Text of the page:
‘I would love it if every new colleague could take a traineeship. Now some get a trainee programme and others don't. As far as I'm concerned, it should be equal. I really like the fact that after two years of working and learning, the trainee programme leads to a fixed contract, to something permanent. That gives people two years to discover themselves in their role as lecturers. That could also be a coaching or mentoring role.’

‘With this programme, we can attract more young lecturers’

In a relatively short time, programme manager Petra Visser appointed four new lecturers to her Communication & Multimedia Design degree programme. Two through the regular route of recruitment and selection. Two through the trainee programme. ‘No matter how they come to us, new lecturers experience our training as a comfort blanket.’

Petra is very involved in the trainee programme. ‘As a university of applied sciences, we have to be open to new young lecturers. We need to support them well and introduce them to the full scope of lecturing. Being a lecturer at a university of applied sciences is a really fun job. It's so rewarding to be working with young people at some stage of their lives! That job should also be accessible to people who don't see themselves immediately as a lecturer. It's a win if this trainee programme can get those people interested a job as a lecturer.’

Positively critical

‘All our new lecturers are introduced to the organisation of The Hague University of Applied Sciences as soon as possible. They work together for a year in our own peer coaching group. We offer a lot of mutual cooperation. We facilitate this with various educational formats, for example. You can work on your own or provide subjects together. You have a lot of contact with your colleagues.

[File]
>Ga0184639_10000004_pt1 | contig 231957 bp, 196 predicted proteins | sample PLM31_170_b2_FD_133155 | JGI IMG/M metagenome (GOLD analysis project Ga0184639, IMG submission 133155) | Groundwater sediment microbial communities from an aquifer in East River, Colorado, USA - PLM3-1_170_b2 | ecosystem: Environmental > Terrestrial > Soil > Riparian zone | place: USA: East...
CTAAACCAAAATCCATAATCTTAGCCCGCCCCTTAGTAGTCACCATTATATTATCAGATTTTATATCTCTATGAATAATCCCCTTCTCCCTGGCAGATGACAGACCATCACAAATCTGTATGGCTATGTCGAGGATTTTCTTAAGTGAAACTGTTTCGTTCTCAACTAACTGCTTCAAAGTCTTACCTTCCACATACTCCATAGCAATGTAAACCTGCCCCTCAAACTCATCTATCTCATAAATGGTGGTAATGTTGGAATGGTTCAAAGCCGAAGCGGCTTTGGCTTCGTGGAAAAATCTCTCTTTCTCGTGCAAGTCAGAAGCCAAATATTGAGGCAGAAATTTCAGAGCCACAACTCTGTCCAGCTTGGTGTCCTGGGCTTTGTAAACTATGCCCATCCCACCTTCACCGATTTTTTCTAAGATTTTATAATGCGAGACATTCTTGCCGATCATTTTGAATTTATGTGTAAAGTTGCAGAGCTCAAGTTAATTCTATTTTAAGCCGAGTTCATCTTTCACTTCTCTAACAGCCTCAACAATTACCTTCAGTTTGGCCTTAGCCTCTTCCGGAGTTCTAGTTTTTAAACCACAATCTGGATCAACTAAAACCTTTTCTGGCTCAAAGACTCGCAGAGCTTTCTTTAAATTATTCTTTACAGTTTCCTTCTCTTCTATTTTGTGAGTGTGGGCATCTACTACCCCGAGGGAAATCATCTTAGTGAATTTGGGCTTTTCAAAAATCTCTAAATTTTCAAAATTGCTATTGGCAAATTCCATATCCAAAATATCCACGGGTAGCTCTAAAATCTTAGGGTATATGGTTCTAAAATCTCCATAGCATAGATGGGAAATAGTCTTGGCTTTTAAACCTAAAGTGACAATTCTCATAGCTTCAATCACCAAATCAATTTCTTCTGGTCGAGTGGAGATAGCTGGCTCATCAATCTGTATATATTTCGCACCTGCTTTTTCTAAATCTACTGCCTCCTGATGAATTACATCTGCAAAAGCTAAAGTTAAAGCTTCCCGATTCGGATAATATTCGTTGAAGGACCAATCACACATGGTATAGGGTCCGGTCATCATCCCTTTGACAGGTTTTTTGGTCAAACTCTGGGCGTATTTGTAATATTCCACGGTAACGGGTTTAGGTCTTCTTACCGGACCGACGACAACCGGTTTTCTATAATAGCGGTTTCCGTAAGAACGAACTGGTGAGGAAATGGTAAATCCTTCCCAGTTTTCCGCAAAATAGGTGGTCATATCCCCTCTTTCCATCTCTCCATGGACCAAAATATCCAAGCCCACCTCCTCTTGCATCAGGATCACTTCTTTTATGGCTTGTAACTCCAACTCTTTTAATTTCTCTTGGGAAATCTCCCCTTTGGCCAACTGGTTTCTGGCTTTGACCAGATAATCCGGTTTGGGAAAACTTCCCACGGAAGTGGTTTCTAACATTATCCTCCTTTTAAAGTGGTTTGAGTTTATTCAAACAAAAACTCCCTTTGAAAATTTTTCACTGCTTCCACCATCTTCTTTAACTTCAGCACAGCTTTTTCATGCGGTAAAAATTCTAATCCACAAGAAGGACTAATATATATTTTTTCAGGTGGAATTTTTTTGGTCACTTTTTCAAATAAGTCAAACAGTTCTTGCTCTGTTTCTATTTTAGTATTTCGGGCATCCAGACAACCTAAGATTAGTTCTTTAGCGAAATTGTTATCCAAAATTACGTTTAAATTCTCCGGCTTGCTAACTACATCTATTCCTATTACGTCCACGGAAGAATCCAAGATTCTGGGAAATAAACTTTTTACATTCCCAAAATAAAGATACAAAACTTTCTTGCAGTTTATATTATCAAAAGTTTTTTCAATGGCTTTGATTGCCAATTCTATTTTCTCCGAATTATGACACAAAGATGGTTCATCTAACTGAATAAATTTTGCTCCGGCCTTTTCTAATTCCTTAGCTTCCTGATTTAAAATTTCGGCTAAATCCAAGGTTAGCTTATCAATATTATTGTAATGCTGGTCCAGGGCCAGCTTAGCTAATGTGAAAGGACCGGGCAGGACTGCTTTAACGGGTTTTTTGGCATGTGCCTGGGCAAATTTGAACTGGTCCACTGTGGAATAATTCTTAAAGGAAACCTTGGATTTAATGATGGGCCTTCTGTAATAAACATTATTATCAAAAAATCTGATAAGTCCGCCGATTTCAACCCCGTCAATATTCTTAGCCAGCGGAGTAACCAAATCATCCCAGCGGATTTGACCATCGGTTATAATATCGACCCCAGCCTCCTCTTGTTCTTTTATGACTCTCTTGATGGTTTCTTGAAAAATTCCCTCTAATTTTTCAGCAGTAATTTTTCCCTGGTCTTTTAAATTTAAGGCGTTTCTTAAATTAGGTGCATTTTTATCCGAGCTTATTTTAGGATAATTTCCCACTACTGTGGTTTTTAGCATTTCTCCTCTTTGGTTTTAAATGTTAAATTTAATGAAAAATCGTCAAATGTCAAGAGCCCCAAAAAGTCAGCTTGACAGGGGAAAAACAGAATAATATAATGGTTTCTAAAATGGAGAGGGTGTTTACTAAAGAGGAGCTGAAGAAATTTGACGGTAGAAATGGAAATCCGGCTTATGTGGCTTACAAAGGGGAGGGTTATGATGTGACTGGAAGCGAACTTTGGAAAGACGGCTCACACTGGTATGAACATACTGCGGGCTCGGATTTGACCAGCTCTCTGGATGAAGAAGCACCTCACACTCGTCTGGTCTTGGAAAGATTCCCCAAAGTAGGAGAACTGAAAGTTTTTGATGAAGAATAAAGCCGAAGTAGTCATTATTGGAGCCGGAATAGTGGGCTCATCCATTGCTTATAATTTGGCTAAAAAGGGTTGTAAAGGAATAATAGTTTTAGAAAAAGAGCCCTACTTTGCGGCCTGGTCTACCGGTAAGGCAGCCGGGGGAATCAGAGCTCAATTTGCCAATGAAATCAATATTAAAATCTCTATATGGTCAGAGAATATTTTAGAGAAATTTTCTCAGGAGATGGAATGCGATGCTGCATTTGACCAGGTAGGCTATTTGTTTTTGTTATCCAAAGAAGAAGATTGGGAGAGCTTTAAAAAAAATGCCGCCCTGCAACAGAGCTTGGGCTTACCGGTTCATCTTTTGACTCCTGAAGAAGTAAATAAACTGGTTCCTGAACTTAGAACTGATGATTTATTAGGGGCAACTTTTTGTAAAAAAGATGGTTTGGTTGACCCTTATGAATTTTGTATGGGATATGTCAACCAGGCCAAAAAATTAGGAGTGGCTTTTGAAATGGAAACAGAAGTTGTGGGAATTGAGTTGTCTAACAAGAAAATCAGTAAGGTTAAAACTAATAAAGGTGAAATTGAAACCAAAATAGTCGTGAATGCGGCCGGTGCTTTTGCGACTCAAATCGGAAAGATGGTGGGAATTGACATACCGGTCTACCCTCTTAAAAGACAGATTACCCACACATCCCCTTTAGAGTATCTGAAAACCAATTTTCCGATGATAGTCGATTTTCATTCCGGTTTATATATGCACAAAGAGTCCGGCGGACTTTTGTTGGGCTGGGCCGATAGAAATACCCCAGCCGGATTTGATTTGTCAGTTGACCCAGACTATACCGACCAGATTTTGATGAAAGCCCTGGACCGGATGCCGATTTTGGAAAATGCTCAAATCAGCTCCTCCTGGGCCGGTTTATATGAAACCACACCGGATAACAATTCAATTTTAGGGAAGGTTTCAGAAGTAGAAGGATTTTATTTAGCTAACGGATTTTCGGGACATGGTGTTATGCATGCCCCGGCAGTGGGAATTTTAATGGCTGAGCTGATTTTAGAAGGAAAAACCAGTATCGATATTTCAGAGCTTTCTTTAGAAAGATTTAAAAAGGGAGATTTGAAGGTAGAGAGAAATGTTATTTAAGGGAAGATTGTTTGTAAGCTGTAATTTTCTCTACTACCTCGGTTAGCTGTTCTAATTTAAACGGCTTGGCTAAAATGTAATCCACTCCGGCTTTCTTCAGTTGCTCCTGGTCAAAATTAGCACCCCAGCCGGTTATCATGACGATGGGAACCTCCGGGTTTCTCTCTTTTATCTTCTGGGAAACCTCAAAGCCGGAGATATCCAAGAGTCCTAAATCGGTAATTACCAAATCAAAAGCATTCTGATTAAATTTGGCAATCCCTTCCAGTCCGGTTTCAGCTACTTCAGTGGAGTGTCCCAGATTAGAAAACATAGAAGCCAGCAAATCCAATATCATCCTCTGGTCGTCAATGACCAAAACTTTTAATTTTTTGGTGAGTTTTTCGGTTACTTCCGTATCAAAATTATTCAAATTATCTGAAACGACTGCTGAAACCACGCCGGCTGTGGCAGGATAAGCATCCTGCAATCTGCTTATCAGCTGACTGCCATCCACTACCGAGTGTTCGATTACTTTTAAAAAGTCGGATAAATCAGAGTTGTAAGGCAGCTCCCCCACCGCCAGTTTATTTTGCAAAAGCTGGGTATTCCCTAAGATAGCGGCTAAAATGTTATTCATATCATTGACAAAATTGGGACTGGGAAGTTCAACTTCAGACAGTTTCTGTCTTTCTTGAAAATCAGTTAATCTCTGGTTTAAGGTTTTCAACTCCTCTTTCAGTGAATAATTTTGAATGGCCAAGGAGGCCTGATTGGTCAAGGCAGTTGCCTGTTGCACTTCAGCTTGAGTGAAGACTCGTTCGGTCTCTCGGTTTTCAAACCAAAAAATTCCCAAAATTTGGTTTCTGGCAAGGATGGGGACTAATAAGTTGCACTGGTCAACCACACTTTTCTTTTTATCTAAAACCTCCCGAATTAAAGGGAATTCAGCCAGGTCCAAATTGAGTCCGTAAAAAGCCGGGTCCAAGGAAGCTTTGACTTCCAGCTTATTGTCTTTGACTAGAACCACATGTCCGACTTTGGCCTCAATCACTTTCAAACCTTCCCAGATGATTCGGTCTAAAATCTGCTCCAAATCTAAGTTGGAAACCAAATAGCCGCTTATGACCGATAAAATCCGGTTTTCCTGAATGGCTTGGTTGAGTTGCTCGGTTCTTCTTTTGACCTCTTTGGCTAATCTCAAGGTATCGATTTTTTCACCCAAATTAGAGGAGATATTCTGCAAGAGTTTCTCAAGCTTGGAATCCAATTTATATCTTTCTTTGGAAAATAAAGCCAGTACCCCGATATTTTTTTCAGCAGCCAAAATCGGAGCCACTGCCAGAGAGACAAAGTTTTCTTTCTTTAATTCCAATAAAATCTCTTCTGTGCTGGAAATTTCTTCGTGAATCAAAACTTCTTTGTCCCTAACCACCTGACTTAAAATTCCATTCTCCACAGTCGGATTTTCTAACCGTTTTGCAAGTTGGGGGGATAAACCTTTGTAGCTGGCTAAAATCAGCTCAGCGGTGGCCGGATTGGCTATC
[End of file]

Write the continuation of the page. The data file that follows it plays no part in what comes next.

For Petra, the added value of the trainee programme is that THUAS also brings in good lecturers who apparently don't typically respond to a regular job posting. ‘The trainees have a very positive critical eye. They want to know a lot. More than the new lecturers who usually join us. During the trainee programme, they receive so much input in the form of workshops, inspiration sessions and peer coaching sessions that they gain a lot of insight in a short amount of time, which enables them to ask critical questions.’

Important for onboarding

‘Those workshops should be given to all young, new colleagues. That doesn't make them super lecturers or potential managers, but such a programme is very important for bonding, onboarding. How do you give them the space to learn as much as possible in a short period of time? More opportunity to meet others within the degree programme? More opportunity to learn about what the university of applied sciences offers and how you would like to develop yourself into the lecturer you want to be? Some just want to be in front of the class. Another person wants to combine a lecturing position with professional practice. A third person wants to combine teaching with research. To discover this, you need mental space. We do so many cool things here at THUAS. But they rarely have time to attend these, to discover what they want as a lecturer. That's unfortunate. So what we do within this trainee programme should be more widely accessible to many more young colleagues.’